Ms Ice Sandwich by Mieko Kawakami

Author:  Mieko Kawakami
Translator: Louise Heal Kawai

The cover to Ms Ice Sandwich by Mieko KawakamiLondon. Pushkin Press. 2018. 92 pages.

Ms Ice Sandwich is a delightful novella by Akutagawa Prize winner Mieko Kawakami (b. 1976) that asks us to join an unnamed narrator, with an obsessive interest in a sandwich vendor, as he tries to navigate the uncertain currents in his young life that have brought him to our attention.

Kawakami’s dialogue, fluidly rendered into English by Louise Heal Kawai, captures beautifully and with great humor the eager dynamism of a child’s mind, guided by chance association and whimsy, as the fourth-grade narrator tugs the reader into his world. From pocket money to school lunch to his mother embezzling funds from her bedridden mother-in-law to farts, his mind leaps hither and yon. Yet this light banter resolves itself, slowly, into a poignant consideration of relationships and their fragility. The underlying sense of transience harkens back to classical Japanese literature, to be sure, but this is no derivative work resting on the laurels of past greats. Neither is the narrator preternaturally aware, nor the vessel for some Kierkegaardian philosopher shoehorned into a boy’s consciousness; yet from the mouth of this babe—or, more appropriately, from the mouth of his female friend, Tutti—come tender, insightful observations on the pain of loss and the necessity of living an authentic life.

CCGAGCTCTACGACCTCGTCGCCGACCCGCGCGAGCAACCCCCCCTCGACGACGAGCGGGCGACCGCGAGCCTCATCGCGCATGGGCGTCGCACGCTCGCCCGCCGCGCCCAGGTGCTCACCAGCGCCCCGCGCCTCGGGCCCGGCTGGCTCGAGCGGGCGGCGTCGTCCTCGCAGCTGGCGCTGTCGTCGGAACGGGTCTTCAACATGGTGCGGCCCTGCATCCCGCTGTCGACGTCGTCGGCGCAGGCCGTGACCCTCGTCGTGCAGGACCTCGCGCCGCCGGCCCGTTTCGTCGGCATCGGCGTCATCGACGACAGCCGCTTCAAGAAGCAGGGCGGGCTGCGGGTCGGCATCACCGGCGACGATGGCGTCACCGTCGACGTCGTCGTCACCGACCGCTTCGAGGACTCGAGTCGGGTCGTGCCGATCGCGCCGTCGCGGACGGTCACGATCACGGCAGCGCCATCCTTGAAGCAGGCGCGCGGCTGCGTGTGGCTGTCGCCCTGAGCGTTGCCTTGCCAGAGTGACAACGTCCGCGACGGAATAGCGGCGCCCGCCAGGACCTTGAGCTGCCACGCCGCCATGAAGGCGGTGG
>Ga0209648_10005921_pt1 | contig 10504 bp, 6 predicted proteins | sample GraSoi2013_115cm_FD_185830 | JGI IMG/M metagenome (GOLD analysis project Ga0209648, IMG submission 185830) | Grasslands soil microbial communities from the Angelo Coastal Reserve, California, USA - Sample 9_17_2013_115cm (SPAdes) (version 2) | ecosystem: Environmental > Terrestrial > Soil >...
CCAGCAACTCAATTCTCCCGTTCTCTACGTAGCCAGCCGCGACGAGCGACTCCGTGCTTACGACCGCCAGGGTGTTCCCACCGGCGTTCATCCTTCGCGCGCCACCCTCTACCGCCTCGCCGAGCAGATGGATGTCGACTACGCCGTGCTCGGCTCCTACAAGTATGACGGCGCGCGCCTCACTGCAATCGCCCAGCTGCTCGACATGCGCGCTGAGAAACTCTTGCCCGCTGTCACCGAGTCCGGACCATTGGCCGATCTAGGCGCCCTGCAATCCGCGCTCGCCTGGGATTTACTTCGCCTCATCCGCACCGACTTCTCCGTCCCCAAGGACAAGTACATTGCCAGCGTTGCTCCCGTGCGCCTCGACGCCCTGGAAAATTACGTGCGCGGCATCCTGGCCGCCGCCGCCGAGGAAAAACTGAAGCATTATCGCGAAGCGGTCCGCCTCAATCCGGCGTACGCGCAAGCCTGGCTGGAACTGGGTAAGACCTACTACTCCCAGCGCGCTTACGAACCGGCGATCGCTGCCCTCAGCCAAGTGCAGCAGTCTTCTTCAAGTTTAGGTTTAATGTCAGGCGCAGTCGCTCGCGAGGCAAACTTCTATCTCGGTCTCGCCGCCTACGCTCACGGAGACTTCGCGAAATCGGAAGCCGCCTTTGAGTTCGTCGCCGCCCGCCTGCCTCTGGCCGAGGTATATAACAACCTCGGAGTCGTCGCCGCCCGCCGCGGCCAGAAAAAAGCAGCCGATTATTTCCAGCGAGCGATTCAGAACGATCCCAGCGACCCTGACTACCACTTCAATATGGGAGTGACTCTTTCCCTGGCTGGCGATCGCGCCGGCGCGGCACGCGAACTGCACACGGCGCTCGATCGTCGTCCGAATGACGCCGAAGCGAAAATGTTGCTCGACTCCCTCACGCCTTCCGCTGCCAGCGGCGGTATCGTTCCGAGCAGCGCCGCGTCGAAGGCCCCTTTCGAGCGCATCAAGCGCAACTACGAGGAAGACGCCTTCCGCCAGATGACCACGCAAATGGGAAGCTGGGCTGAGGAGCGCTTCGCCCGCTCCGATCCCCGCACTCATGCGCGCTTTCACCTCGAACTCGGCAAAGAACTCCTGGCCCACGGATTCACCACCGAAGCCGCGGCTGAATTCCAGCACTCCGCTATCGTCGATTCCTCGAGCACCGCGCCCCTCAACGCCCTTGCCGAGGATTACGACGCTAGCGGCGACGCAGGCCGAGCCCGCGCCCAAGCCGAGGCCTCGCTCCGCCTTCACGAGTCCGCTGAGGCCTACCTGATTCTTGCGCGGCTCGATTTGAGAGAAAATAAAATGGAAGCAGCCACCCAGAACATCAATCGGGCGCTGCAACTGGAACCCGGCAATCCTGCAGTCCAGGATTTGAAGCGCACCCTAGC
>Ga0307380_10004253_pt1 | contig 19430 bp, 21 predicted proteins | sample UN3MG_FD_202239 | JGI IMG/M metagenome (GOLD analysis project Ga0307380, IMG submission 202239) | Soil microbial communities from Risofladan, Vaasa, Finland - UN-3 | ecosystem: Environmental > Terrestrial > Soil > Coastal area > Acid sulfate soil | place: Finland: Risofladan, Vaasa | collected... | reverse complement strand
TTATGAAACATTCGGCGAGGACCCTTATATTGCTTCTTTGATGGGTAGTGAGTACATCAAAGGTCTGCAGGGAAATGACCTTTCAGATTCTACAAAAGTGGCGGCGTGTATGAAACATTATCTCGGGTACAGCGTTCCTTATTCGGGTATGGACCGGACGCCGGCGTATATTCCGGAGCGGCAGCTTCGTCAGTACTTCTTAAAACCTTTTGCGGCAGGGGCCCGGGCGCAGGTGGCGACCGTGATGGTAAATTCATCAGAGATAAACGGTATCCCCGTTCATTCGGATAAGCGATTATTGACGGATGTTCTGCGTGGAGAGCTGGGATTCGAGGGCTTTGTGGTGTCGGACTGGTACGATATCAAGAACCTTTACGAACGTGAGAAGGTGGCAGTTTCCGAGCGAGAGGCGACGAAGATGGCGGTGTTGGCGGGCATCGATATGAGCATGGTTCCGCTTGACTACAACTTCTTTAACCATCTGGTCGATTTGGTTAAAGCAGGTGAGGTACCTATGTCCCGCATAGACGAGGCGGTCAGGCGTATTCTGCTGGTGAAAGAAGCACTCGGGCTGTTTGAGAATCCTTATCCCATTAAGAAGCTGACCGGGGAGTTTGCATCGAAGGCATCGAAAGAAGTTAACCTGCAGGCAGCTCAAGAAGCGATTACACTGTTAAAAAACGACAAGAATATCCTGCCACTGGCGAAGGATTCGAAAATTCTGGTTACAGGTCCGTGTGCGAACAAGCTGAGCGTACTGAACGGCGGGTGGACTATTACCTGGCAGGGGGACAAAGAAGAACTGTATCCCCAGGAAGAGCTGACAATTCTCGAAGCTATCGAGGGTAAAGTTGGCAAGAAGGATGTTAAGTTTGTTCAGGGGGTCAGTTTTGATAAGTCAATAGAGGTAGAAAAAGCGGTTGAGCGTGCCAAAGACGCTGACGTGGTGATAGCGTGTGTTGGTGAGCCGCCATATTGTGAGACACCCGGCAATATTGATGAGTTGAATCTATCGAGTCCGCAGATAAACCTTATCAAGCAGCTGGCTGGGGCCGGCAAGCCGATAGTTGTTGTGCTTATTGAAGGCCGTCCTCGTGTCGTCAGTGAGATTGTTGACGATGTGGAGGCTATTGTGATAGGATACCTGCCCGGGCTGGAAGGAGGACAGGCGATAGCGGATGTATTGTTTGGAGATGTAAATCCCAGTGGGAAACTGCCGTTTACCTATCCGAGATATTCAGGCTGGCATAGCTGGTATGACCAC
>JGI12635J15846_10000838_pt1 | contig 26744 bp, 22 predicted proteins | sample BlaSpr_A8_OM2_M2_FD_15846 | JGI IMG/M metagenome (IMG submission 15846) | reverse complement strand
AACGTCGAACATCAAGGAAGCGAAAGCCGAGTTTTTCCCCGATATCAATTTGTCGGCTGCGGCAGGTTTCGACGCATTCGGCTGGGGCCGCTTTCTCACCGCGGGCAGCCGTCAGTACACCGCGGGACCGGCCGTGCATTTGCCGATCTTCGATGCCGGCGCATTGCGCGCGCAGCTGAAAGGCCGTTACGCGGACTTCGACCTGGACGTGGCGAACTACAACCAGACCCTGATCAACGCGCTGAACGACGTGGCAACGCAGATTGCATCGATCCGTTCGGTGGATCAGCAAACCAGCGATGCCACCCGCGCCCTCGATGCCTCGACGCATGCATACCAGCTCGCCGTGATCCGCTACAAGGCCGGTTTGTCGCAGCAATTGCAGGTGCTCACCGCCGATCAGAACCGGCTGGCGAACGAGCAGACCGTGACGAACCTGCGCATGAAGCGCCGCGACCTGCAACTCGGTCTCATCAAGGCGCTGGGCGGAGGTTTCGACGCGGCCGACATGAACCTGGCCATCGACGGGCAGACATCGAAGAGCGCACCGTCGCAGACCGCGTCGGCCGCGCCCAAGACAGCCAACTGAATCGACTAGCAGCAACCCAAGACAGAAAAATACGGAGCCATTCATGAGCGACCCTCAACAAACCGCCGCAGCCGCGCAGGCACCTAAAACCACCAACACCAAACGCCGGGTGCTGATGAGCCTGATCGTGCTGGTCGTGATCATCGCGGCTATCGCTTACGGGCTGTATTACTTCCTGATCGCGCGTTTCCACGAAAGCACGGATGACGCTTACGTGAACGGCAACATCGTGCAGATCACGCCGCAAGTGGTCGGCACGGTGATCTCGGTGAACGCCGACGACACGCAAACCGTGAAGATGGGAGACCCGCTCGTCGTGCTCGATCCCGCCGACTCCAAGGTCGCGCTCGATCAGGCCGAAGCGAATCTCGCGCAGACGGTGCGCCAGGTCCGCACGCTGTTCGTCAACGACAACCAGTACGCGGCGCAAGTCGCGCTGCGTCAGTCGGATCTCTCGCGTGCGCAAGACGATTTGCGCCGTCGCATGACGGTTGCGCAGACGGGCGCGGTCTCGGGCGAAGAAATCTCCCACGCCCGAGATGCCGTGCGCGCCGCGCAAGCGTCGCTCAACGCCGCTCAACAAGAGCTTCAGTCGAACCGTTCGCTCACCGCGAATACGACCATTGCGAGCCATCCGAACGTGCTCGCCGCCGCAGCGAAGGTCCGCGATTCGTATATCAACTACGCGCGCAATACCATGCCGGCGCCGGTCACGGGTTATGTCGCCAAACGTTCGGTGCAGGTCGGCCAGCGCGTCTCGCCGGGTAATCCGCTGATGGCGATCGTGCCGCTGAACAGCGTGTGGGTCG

The narrator does not, of course, articulate it this way. He grapples with his deep concern about the gossip targeted at his obsession by talking to his dying, mute grandmother. This is the only refuge he has, for his emotionally distant mother, a medium, evinces little interest in his problems. His nonnormative home life, within which his tribulations seem only amplified, finds a gentle, liberating resonance with Tutti’s equally unusual home life focused on films. His blossoming relationship with Tutti, borne of the trust he develops as he comes to understand their shared situation, allows him, finally, to live honestly. The struggle to achieve this liberation is the novella’s dénouement, and Kawakami handles it well, tying together loose threads while remaining faithful to the characterization of the young boy we have come to know. His life moves on, and he, for the moment, seems happy.

Erik R. Lofgren
Bucknell University

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